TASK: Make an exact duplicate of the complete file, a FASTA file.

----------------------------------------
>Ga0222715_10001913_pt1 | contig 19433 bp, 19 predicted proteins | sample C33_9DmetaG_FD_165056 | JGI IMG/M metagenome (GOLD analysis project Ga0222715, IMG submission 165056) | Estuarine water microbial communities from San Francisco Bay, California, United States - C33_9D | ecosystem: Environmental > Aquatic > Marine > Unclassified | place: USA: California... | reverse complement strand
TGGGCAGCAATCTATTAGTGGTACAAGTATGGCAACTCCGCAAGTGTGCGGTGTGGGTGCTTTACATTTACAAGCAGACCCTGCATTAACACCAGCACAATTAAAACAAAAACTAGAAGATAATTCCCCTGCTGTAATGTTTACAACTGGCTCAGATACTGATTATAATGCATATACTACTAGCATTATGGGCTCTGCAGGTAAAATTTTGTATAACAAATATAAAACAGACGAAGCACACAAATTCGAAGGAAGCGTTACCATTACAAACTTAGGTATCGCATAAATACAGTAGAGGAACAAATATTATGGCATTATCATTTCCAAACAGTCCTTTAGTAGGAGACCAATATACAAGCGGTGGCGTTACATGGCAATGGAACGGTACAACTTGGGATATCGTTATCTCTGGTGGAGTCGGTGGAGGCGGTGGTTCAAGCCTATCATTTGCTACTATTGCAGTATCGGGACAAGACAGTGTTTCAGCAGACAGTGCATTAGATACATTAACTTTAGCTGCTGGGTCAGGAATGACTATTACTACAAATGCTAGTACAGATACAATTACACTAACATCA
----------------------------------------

>Ga0222715_10001913_pt1 | contig 19433 bp, 19 predicted proteins | sample C33_9DmetaG_FD_165056 | JGI IMG/M metagenome (GOLD analysis project Ga0222715, IMG submission 165056) | Estuarine water microbial communities from San Francisco Bay, California, United States - C33_9D | ecosystem: Environmental > Aquatic > Marine > Unclassified | place: USA: California... | reverse complement strand
TGGGCAGCAATCTATTAGTGGTACAAGTATGGCAACTCCGCAAGTGTGCGGTGTGGGTGCTTTACATTTACAAGCAGACCCTGCATTAACACCAGCACAATTAAAACAAAAACTAGAAGATAATTCCCCTGCTGTAATGTTTACAACTGGCTCAGATACTGATTATAATGCATATACTACTAGCATTATGGGCTCTGCAGGTAAAATTTTGTATAACAAATATAAAACAGACGAAGCACACAAATTCGAAGGAAGCGTTACCATTACAAACTTAGGTATCGCATAAATACAGTAGAGGAACAAATATTATGGCATTATCATTTCCAAACAGTCCTTTAGTAGGAGACCAATATACAAGCGGTGGCGTTACATGGCAATGGAACGGTACAACTTGGGATATCGTTATCTCTGGTGGAGTCGGTGGAGGCGGTGGTTCAAGCCTATCATTTGCTACTATTGCAGTATCGGGACAAGACAGTGTTTCAGCAGACAGTGCATTAGATACATTAACTTTAGCTGCTGGGTCAGGAATGACTATTACTACAAATGCTAGTACAGATACAATTACACTAACATCA